6 Self-Care Ideas for Holiday Stress

by Adam Grossman |

Among popular secular Christmas songs is one that says of the season, “It’s the Most Wonderful Time of the Year.” For some people, though, it’s the most stressful time of the year.

According to a survey conducted by Healthline, sixty-two percent of respondents described their stress level as “very or somewhat” elevated during the holidays. The survey also showed that some of the top causes of “festive stress” were the financial demands of the season, negotiating the interpersonal dynamics of family, and maintaining personal health habits. If the holidays tend to stress you out, practicing self-care is a way to stay calm from the minute you put the turkey in the oven to the final countdown to the New Year. Here are six self-care ideas to start practicing now.

1. Stay Active

With all the cooking, cleaning and shopping you have to do, making it to the gym may be the farthest thing from your mind, but it may also be your most powerful weapon against holiday stress. Exercise releases endorphins, those feel-good chemicals our body produces, which can naturally reduce stress. Staying active is also a good way to recover from the stress eating commonly associated with the holidays, and it can help you release some built-up frustration if that annoying family member shows up this year.


2. Don’t Skimp on Sleep

    When you’re stressing about your shopping list (or bank balance) you may find it difficult to fall asleep, but don’t put off good sleep until next year. Getting a good night’s rest reduces stress and keeps your immune system strong, which may help you beat holiday stress before it starts. To banish worries from your mind, make a list before bed of your holiday to-do’s, like presents you need to buy or events you need to prepare for. Be sure you power down electronics and resist another sugary treat or coffee before hitting your pillow so you can improve sleep and stay asleep longer. You may even find that aromatherapy or CBD improves the quality of your sleep.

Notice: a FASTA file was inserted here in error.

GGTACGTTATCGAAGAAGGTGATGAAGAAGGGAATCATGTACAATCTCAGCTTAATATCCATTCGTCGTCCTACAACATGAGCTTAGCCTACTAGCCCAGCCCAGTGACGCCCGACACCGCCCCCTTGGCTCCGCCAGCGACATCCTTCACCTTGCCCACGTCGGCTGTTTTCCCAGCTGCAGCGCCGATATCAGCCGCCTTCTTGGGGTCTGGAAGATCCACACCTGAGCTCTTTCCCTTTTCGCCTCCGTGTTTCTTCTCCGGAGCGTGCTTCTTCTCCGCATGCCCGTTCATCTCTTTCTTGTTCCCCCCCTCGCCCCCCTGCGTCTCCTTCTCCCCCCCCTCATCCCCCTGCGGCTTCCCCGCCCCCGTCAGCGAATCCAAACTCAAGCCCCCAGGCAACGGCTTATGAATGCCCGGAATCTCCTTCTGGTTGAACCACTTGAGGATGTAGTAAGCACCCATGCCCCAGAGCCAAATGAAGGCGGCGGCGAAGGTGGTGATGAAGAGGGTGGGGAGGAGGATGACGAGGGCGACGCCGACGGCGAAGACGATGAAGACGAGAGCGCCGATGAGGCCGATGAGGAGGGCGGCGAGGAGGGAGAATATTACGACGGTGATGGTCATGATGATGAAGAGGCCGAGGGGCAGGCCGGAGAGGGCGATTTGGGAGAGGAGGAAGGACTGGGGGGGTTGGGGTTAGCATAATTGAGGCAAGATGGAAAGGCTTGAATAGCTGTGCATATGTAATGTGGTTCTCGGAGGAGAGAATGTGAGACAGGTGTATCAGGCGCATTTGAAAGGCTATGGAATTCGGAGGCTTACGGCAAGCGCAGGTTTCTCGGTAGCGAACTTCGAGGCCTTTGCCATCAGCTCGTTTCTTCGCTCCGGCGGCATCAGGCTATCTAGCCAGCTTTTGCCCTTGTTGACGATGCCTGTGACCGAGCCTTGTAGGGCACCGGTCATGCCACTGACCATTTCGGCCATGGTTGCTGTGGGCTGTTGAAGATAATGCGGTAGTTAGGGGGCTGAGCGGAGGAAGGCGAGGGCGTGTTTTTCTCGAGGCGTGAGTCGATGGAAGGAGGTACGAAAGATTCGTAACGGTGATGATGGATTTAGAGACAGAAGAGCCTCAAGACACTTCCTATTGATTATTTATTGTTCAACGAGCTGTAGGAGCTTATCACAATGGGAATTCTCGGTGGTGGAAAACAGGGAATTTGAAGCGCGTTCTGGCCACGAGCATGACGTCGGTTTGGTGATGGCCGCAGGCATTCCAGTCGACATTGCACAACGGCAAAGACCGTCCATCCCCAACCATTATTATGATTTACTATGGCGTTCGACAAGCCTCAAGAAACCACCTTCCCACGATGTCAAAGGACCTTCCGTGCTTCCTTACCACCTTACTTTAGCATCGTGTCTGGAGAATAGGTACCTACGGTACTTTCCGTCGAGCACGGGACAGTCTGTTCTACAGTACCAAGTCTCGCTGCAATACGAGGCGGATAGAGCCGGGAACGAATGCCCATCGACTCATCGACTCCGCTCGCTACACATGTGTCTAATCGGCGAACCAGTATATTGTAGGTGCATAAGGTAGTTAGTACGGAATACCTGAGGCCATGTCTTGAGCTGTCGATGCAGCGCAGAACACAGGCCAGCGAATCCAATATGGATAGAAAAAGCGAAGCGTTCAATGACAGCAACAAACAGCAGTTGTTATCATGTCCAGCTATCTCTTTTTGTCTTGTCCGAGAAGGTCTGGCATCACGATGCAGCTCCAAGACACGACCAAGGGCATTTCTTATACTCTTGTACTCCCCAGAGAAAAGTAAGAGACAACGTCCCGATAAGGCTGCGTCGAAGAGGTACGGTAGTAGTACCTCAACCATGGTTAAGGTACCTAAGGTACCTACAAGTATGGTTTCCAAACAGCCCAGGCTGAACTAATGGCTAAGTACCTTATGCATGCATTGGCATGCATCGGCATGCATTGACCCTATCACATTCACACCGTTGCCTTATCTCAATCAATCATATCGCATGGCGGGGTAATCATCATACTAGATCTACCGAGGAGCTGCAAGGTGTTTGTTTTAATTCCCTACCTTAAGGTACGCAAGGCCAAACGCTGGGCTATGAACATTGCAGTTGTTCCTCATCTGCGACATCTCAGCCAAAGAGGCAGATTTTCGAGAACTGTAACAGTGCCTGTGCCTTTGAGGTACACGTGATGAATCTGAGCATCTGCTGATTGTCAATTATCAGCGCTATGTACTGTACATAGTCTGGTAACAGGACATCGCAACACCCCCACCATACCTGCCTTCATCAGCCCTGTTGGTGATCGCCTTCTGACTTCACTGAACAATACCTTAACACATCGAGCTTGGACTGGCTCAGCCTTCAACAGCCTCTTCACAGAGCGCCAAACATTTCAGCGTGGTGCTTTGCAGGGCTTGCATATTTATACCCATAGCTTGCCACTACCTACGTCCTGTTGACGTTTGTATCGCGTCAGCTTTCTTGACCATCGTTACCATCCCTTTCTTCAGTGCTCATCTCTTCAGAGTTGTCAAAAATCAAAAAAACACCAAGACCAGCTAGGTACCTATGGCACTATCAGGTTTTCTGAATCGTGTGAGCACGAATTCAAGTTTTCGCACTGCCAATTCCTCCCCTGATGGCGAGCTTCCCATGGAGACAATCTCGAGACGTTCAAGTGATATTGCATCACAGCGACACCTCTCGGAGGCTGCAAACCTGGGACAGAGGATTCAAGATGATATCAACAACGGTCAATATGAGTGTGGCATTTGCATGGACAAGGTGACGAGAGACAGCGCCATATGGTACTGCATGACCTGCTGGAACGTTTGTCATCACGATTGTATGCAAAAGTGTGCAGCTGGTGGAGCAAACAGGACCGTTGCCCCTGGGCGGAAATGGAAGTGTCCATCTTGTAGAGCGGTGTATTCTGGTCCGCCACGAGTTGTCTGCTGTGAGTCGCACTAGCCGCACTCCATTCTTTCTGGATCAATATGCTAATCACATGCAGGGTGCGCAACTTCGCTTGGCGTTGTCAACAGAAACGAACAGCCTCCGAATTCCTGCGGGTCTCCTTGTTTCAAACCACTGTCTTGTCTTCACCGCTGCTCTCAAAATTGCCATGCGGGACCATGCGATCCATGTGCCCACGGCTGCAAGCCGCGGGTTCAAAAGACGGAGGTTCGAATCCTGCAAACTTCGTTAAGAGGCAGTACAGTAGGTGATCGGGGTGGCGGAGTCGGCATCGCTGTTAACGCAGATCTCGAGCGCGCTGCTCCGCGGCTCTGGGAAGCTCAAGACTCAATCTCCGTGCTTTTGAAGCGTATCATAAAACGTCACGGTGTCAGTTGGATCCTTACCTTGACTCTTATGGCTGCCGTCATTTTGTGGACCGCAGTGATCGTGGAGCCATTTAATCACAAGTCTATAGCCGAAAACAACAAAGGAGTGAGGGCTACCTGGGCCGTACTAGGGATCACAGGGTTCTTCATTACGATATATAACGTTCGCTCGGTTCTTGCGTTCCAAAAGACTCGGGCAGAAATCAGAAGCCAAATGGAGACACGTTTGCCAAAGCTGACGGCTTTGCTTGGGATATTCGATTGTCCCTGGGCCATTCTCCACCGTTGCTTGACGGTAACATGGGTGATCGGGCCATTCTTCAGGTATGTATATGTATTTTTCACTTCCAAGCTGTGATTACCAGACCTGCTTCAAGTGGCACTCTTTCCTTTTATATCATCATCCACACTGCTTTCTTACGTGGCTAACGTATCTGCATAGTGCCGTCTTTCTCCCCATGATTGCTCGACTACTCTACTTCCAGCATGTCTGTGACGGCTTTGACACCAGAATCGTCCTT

3. Find Time to Laugh

    The holidays can sometimes trigger unhappy memories. Fight back with laughter. Laughter has been scientifically-proven to help you process stress and make you feel more relaxed, thanks to endorphins. So watch a funny movie, listen to a hilarious podcast, or spend some time with your funniest friend.


    4. Have Sex

      Like laughing, sex also releases feel-good chemicals, which can do wonders for your holiday stress. You may also find that you and your partner are not spending as much time catering to each other as you are catering to your other family members and friends. Reconnecting will help pull you out of the holiday craziness for a while and remind you of the other good stuff in your life.


      5. Get a Massage

        All that running around and gift-giving can leave you feeling depleted, but a spa day can help you bounce back. Getting a massage is a great way to step away from the crowds and the kitchen and get back to yourself. You might also consider incorporating CBD into a self-massage treatment, which will loosen tight muscles thanks to its anti-inflammatory properties. Try Releaf Body Oil or Hemp Balm for targeted comfort. Think of it as an investment in your holiday sanity. 


        6. Take CBD

          CBD interacts with the body’s endocannabinoid system, which is responsible for regulating appetite, sleep, immunity and mood. Studies show that CBD can reduce stress without psychotropic effects. Try Papa & Barkley’s CBD Capsules or Drops for daily comfort throughout the hectic holiday time. And if you can’t make it to that massage appointment, give yourself a self-massage with Hemp Balm, because being stress-free is the best gift you can give yourself this year.

          Erica Garza is an author and essayist. Her work has appeared in TIME, Health, Glamour, Good Housekeeping, Women's Health, The Telegraph and VICE. She lives in Los Angeles.



          1. https://nypost.com/2017/12/21/festive-stress-is-ruining-americas-holiday-season/
          2. https://adaa.org/understanding-anxiety/related-illnesses/other-related-conditions/stress/physical-activity-reduces-st  
          3. https://www.mayoclinic.org/healthy-lifestyle/stress-management/in-depth/stress-relief/art-20044456